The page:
PORTLAND (REUTERS, AFP) – Americans Pat Perez and Patrick Reed on Tuesday (June 28) said the PGA Tour had only itself to blame for losing players to the Saudi-backed breakaway LIV Golf Invitational Series.

Speaking ahead of the LIV Golf Invitational Portland tournament at Oregon’s Pumpkin Ridge Golf Club, Perez and 2018 Masters winner Reed ripped into the PGA Tour and its commissioner, Jay Monahan, and said the blame for their departure lay at the feet of the golf organising body.

“Monahan just shut it out from the start. Didn’t want to listen, didn’t want to take a meeting,” said Perez, a 46-year-old, three-time PGA Tour winner.

“They didn’t listen to the players. Somehow, the tour, they keep talking about, ‘Oh yeah, we work for you, we work for the players.’

“But it’s the opposite. Seems like we work for them. We don’t have a say in anything.”

Earlier this month, the PGA Tour suspended members who joined LIV Golf, with Monahan saying they had “decided to turn their backs” on the tour.

Asked if the tour could have done anything to keep them, Reed responded: “Listen to the players for once.”

“We should be able to do whatever we want, we’re independent contractors,” added Perez. “The (PGA Tour) has tried to strong-arm us all year and come with bans and suspensions and all that, and how’d that work? Look how many guys are here. That didn’t work at all.”

LIV Golf participants have faced a barrage of criticism from fans and fellow golfers over Saudi Arabia’s human rights record.

Saudi Arabia’s government denies accusations of human rights abuses.

Players said a smaller schedule, only eight events this year, and richer purses were major reasons they made the jump to LIV Golf.

“This group has provided me an opportunity to play golf and have a different schedule,” said Perez. “That’s my only concern.”

With Portland the second of eight events that will offer up purses totalling US$255 million (S$353.8 million), LIV promises its competitors more money with far fewer tournaments on the calendar.

Perez said at his age, after decades on the road missing time with his family, getting the call from LIV was like”winning the lottery”.

“I’m a 30- to 33-week guy every year I’ve done it,” he said.”And now I don’t have to.”

Four-time Major winner Brooks Koepka, who has fought through knee, hip and wrist injuries of late, said the lighter schedule of LIV appealed to him. There are eight events in the inaugural season, with plans to expand to 10 next year.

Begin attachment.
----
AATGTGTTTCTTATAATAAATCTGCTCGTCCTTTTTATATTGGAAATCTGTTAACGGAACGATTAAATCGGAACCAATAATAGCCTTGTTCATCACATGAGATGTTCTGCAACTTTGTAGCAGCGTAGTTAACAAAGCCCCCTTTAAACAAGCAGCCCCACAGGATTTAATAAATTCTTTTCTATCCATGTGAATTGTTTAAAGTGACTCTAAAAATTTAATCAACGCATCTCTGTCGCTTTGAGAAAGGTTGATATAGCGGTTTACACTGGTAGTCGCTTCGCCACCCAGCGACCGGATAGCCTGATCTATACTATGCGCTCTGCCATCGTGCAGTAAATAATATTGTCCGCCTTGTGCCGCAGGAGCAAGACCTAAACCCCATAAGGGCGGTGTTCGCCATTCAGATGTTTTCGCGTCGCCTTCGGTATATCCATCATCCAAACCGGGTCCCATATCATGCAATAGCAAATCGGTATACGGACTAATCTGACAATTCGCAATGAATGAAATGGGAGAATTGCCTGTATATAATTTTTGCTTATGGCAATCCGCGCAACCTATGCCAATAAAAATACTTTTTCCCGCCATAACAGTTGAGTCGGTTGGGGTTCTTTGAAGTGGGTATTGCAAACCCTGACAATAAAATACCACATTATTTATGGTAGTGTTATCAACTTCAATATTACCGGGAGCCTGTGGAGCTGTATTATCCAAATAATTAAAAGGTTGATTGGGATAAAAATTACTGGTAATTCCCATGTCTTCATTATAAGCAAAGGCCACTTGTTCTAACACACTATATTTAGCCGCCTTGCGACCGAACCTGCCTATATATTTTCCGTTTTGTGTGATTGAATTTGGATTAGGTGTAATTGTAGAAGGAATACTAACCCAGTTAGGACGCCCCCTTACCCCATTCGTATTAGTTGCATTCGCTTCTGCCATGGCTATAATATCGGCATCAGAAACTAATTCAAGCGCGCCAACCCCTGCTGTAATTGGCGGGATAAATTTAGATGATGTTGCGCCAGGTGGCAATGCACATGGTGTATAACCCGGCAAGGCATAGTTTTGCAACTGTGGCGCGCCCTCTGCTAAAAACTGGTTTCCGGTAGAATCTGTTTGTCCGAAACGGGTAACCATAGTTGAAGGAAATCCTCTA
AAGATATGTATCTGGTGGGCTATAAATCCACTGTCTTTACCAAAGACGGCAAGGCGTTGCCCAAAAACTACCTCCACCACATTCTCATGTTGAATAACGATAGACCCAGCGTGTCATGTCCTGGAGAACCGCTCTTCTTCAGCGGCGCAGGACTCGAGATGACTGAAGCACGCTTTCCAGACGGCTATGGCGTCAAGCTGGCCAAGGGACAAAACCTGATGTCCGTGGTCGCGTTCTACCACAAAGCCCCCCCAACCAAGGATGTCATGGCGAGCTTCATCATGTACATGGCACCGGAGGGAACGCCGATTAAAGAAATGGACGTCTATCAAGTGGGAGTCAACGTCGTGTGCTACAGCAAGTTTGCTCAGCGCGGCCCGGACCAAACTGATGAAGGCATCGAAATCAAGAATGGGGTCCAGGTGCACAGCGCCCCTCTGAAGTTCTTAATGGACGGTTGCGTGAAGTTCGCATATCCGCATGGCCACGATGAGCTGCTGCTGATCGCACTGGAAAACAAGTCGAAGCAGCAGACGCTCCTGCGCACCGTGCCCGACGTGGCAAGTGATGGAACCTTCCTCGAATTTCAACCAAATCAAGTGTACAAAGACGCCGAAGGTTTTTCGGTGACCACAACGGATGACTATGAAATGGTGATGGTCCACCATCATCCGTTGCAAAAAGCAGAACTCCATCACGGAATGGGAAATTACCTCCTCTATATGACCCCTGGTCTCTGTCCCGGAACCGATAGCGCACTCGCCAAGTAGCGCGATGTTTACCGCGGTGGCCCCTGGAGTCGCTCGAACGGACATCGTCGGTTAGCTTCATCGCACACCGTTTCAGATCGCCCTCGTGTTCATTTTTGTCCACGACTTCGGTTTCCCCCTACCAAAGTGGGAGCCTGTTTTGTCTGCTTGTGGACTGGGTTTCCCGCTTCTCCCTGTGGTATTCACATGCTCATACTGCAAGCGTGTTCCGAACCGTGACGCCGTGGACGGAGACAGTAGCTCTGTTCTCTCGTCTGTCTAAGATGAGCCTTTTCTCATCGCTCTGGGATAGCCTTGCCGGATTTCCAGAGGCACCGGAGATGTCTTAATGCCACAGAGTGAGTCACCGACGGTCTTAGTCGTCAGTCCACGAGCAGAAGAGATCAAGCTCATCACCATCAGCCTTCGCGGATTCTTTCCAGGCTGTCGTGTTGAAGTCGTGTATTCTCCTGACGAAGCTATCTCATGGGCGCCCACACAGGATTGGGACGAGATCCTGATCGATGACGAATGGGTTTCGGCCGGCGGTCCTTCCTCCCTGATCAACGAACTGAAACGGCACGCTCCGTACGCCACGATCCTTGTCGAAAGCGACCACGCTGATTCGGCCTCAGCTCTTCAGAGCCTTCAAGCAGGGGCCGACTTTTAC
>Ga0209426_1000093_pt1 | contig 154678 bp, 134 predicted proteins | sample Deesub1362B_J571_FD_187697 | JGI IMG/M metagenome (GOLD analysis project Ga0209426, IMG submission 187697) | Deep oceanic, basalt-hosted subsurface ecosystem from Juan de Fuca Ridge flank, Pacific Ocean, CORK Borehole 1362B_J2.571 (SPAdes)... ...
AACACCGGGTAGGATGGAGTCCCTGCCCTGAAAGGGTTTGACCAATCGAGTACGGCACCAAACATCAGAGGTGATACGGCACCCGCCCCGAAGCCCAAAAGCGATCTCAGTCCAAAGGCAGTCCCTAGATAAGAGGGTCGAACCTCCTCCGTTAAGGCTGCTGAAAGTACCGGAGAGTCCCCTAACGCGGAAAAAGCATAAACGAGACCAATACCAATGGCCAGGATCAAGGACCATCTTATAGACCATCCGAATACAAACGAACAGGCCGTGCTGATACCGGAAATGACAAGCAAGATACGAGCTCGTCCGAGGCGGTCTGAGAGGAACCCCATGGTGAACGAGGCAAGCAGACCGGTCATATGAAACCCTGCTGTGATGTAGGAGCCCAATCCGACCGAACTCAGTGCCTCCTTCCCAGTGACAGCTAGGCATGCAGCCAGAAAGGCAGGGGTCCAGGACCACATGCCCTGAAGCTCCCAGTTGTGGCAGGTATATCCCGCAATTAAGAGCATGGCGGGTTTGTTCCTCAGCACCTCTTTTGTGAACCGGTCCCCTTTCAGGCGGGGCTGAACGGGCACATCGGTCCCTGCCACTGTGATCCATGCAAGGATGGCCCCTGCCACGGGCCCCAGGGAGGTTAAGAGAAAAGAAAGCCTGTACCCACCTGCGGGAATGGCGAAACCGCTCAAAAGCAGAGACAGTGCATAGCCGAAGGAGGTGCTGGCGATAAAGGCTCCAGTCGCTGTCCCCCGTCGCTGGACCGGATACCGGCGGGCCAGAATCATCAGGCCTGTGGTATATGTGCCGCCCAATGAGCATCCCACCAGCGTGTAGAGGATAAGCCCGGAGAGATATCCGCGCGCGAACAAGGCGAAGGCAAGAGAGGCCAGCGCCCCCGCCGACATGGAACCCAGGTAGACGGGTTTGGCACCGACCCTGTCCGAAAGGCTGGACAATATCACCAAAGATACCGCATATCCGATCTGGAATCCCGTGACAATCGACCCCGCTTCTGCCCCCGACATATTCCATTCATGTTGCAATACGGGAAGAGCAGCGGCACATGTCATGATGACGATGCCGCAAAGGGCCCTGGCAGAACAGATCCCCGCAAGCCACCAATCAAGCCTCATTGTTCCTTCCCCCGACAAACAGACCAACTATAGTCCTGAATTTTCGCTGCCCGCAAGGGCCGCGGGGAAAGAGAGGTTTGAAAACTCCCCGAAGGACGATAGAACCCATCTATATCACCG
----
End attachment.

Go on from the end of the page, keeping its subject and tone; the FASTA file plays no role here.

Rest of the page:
“What I’ve had to go through the last two years on my knees, the pain, the rehab, all this stuff, we realised you need a little bit more time off,” said Koepka, who is 32. “I’d be the first one to say it’s not been an easy last couple years and I think having a little more break, little more time at home to make sure I’m 100 per cent before I go play in an event and don’t feel like I’m forced to play right away.”

Koepka had been making his own schedule with the PGA Tour. He has not competed in a non-Major since March.

He also said he has not given up his PGA Tour card just yet.

“I wanted to spend more time with my children,” said 2018 Masters winner Patrick Reed. “I wanted to be a dad. And to have an opportunity where I can play with some of the top players in the world.

“The reason why we’re able to do that is because our purses are higher.”

Meanwhile, Bryson DeChambeau says he understands criticism of the Saudi-backed LIV Golf Series over human rights issues, but said that people need to “move on” from past “bad” Saudi actions.

Asked about concerns over the new circuit’s financial backers, the 28-year-old American said people need to look at the good things LIV Golf could bring.

“I understand people’s decisions on their comments and whatnot. But as it relates to me, I have made my own decision,” DeChambeau, the 2020 US Open champion, said.

“Golf is a force for good and I think as time goes on, hopefully people will see the good they are doing and what they are trying to accomplish rather than looking at the bad that has happened before.

“I think moving on from that is important and going and continuing to move forward in a positive light is something that could be a force for good for the future of the game.”

It could cost top players their chances to compete in some Majors after this year, if the tournaments follow the PGA Tour in banning LIV talent.

“When it comes to the Majors, we don’t really know where they all stand,” Reed said. “Having a green jacket, I would think I’d be able to play there for the rest of my life. At the end of the day, that’s going to be up to them.”

He also noted the PGA Tour’s plans to boost prize money at some events in 2023 and the launch of three new PGA events with big prize money.

“Seeing how miraculously the purses all of a sudden went skyrocketing back up on the PGA Tour – it just shows that they obviously believe that this is not only a true threat, but a great tour as well if they’re going and copying what we’re doing,” Reed said.

Koepka accepts his fate whatever Major organisers decide.

“I made a decision,” he said. “I’m happy with it, and whatever comes of it, I’ll live with it.”

The PGA Tour also announced on Tuesday an increased partnership with the DP World Tour, formerly the European Tour, which will increase some purses overseas and allow the top 10 players to earn PGA Tour cards for the following season.

Last modified: June 29, 2022